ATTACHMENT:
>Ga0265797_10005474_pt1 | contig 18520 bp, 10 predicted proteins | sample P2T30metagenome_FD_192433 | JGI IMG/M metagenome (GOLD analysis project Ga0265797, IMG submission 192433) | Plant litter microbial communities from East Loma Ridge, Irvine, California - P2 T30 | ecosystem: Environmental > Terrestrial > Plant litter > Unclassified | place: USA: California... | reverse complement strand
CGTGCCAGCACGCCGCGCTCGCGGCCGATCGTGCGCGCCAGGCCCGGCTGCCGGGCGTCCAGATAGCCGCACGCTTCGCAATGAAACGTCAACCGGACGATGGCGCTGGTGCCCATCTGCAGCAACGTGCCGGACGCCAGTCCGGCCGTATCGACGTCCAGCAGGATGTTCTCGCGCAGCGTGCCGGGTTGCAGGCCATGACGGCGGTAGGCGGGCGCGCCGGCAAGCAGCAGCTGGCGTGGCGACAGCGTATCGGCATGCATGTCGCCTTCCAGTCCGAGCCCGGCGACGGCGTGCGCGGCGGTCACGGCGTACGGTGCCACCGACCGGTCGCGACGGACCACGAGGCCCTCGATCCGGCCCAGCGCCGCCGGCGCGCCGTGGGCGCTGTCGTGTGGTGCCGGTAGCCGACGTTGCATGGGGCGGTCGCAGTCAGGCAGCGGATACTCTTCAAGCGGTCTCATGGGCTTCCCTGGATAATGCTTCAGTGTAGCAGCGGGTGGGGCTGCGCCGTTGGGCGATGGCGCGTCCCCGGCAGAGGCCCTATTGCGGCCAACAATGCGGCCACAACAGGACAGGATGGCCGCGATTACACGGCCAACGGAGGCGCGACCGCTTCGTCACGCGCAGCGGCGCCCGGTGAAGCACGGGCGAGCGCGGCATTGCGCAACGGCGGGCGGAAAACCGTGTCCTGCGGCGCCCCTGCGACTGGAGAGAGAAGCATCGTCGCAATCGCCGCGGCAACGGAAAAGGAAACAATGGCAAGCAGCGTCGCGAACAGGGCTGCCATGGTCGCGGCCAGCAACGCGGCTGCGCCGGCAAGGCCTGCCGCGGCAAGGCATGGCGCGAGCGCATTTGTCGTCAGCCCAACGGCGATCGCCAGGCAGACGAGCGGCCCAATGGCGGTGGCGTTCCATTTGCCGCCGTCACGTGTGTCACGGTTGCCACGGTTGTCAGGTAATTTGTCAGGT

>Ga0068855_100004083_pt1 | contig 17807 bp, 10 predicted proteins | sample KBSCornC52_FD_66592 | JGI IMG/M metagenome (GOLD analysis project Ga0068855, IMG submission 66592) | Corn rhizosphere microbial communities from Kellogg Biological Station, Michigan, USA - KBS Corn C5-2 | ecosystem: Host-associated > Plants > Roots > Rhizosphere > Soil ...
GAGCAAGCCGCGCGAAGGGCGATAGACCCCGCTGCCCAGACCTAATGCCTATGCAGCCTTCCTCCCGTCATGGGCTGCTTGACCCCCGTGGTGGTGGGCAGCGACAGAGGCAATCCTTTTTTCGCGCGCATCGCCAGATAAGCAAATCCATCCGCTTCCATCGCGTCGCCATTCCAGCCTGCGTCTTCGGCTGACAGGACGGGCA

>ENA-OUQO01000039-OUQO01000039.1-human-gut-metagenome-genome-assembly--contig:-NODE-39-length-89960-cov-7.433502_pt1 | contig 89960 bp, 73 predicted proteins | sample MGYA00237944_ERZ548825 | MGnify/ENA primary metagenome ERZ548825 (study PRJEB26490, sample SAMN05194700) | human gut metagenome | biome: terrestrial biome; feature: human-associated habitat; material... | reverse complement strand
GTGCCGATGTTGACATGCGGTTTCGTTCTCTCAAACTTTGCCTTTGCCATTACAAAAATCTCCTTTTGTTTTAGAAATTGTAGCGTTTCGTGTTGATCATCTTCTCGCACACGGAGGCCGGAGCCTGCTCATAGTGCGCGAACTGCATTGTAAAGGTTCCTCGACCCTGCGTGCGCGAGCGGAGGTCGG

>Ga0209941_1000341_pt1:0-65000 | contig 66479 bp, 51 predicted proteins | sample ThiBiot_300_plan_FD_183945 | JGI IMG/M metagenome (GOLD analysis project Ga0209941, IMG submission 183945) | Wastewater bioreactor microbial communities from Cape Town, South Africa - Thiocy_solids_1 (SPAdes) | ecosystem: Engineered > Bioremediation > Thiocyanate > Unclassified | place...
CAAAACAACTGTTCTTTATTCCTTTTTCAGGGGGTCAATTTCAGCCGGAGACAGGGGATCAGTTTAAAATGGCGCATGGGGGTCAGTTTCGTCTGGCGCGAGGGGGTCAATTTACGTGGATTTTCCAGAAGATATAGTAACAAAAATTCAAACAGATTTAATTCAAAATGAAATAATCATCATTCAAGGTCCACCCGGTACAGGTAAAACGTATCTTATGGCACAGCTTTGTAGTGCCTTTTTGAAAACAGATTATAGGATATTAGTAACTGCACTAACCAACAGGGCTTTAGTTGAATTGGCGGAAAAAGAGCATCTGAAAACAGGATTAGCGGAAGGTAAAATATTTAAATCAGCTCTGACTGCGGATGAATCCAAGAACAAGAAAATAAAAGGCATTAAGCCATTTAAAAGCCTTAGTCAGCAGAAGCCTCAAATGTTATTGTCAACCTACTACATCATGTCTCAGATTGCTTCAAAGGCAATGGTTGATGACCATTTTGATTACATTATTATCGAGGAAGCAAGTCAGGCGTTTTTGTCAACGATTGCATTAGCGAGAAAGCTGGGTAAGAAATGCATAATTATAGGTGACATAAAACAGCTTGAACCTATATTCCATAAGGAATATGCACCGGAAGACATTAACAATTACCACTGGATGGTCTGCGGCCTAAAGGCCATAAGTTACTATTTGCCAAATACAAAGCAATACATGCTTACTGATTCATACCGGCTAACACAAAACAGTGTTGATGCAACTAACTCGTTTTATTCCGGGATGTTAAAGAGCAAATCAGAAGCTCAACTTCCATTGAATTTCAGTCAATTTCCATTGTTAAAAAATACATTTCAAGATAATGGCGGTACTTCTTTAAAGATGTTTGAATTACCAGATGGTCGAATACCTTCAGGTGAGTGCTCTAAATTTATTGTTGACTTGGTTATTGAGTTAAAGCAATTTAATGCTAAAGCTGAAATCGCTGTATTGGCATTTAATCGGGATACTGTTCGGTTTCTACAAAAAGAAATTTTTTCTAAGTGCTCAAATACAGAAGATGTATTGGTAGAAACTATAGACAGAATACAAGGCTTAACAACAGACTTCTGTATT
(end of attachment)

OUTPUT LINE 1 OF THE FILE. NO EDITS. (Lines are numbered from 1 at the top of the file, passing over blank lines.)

>Ga0265797_10005474_pt1 | contig 18520 bp, 10 predicted proteins | sample P2T30metagenome_FD_192433 | JGI IMG/M metagenome (GOLD analysis project Ga0265797, IMG submission 192433) | Plant litter microbial communities from East Loma Ridge, Irvine, California - P2 T30 | ecosystem: Environmental > Terrestrial > Plant litter > Unclassified | place: USA: California... | reverse complement strand